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​Influence, Don’t Antagonize

The right language can make all the difference in an audit report.

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​Inexperienced audit staff members often believe they need to justify their existence by identifying major issues on engagements. Seeking to make an impression, they may use excessively critical or even sensational language, with no regard for diplomacy. This approach, while attention-getting, generally does not foster constructive dialogue or prove helpful to the client. Auditors must be conscious of reporting accuracy, but they also need to consider how their reports might impact the recipient.
Even when clients work hard to manage risks, internal auditors may still identify significant weaknesses or deficiencies in their area. When reports are worded carelessly, clients may interpret the content as adversarial, unfair, or hurtful, eliciting a defensive and negative response. Moreover, a critical report can have career-damaging consequences, even leading to dismissal.

Instead of a combative approach, internal auditors should consider a balanced, constructive reporting style, reserving strongly critical language for situations where evidence of negligence or incompetence exists. Facts can be colored by the way they are expressed — something that politicians and public relations experts have long realized. Auditors, too, should be mindful of the consequences their words can have.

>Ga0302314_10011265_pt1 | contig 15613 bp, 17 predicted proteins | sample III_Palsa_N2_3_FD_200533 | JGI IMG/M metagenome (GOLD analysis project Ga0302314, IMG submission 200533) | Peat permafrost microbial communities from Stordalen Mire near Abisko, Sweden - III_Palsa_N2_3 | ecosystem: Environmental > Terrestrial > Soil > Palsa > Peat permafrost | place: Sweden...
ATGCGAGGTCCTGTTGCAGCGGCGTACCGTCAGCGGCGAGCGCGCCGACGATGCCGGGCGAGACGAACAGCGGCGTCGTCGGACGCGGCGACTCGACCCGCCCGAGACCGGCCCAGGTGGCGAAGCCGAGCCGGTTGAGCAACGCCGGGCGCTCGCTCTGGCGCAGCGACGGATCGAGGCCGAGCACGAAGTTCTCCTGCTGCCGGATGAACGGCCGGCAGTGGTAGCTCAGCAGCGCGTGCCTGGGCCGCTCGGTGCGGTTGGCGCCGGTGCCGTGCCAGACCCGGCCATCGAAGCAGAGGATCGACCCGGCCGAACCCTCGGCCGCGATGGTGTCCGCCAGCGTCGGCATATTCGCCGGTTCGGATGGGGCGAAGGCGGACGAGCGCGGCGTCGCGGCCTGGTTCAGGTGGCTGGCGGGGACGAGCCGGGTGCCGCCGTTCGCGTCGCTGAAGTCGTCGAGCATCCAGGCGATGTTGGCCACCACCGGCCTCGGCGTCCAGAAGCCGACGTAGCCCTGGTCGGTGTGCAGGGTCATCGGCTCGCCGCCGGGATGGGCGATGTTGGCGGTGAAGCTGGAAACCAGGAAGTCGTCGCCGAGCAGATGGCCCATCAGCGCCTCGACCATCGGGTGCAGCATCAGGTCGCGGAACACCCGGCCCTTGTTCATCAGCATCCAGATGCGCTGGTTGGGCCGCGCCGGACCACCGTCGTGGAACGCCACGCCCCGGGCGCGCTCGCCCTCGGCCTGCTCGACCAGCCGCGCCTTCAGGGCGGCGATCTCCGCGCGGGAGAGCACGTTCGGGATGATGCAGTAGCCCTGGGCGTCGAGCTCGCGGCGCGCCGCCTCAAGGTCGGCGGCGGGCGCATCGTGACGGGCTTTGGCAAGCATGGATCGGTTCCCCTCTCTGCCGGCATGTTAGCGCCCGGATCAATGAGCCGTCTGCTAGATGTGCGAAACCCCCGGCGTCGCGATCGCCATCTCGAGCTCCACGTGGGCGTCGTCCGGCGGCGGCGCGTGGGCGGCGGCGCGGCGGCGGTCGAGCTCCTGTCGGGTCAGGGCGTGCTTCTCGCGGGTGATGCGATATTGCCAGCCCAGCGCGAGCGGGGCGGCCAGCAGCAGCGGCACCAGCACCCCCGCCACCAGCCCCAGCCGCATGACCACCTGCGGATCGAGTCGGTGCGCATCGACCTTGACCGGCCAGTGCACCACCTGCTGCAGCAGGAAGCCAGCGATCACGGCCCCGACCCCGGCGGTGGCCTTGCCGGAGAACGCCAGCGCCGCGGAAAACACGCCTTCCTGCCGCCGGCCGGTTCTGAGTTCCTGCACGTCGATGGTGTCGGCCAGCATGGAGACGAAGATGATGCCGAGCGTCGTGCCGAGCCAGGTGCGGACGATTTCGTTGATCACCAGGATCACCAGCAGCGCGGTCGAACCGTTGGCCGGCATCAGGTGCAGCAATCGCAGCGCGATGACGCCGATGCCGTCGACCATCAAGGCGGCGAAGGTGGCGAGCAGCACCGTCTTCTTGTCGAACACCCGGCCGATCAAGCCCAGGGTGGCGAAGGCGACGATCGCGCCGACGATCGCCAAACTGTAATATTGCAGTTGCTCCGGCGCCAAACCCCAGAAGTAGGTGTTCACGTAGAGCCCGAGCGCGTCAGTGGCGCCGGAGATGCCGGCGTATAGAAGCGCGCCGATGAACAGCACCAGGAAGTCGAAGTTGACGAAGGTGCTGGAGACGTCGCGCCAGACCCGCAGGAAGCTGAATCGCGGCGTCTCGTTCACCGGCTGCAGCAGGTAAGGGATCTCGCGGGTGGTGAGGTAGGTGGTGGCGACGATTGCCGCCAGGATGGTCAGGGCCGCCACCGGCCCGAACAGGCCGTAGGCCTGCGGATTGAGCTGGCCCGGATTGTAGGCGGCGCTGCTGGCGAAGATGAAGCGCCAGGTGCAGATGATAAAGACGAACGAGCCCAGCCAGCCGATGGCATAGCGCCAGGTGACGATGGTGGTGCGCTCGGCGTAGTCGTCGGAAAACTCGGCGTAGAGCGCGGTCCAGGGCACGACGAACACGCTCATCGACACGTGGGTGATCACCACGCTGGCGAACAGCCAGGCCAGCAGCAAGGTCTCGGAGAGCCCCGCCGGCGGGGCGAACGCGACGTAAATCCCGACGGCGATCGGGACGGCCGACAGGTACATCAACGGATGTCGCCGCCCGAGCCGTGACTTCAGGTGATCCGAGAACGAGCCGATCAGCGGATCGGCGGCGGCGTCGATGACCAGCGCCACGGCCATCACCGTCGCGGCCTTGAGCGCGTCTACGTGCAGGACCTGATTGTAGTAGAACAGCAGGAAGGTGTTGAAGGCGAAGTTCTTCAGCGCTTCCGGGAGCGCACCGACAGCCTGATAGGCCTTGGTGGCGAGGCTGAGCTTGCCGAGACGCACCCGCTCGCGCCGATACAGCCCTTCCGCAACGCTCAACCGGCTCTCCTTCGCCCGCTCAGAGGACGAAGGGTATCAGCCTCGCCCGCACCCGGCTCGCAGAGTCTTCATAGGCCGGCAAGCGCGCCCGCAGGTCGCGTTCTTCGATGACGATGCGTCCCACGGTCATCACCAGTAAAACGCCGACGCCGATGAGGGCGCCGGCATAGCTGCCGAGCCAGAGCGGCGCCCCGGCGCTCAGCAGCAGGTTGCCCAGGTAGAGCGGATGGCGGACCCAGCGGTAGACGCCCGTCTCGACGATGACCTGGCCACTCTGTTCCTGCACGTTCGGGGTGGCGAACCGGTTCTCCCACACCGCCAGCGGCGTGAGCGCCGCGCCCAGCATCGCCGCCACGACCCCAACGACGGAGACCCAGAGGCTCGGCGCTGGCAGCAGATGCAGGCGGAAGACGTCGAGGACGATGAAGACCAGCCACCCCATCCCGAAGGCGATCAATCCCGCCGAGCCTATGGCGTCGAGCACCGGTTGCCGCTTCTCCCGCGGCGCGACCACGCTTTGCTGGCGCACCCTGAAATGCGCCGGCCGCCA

Consider an observation that might be perceived as unnecessarily critical: “A review of customers’ complaints revealed that 28.9 percent of complaints were from customers annoyed by the heavy-handed and bureaucratic requirements for evidence of purchase before a refund was made.” Alternatively, the same observation could be expressed less judgmentally: “A review of customer complaints revealed that 28.9 percent of complaints were from customers experiencing difficulties in complying with the department’s requirements for evidence of purchase before a refund was made.” In both versions, the basic facts are the same — but the tone between them differs significantly.

Using harsh language, even if unintentional, can often be counterproductive, making clients less open to implementing changes. Of course, some situations merit a highly critical report, but even then auditors should consider whether the language used might be overcritical.

If the internal auditor’s objective is to achieve beneficial change, a balanced, constructive approach to findings and recommendations offers the best option. Softened language does not weaken the report or let management “off the hook,” especially if supported by a robust approach to follow-up of agreed recommendations to confirm implementation. Audit communications should be clear and honest, and report writers should not shy away from legitimate, justified criticism.

Internal auditors must choose their reporting language carefully, avoiding language that ultimately may undermine their efforts. Practitioners should place themselves in the client’s shoes and, ideally, use language that they themselves might want to hear. 

Ian Douglas
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About the Author



Ian DouglasIan Douglas<p>​Ian Douglas is a retired head of audit and an elected Fellow of the Chartered Institute of Internal Auditors. He is author of the book, <em>Writing Reports That Get Results</em>.​</p>


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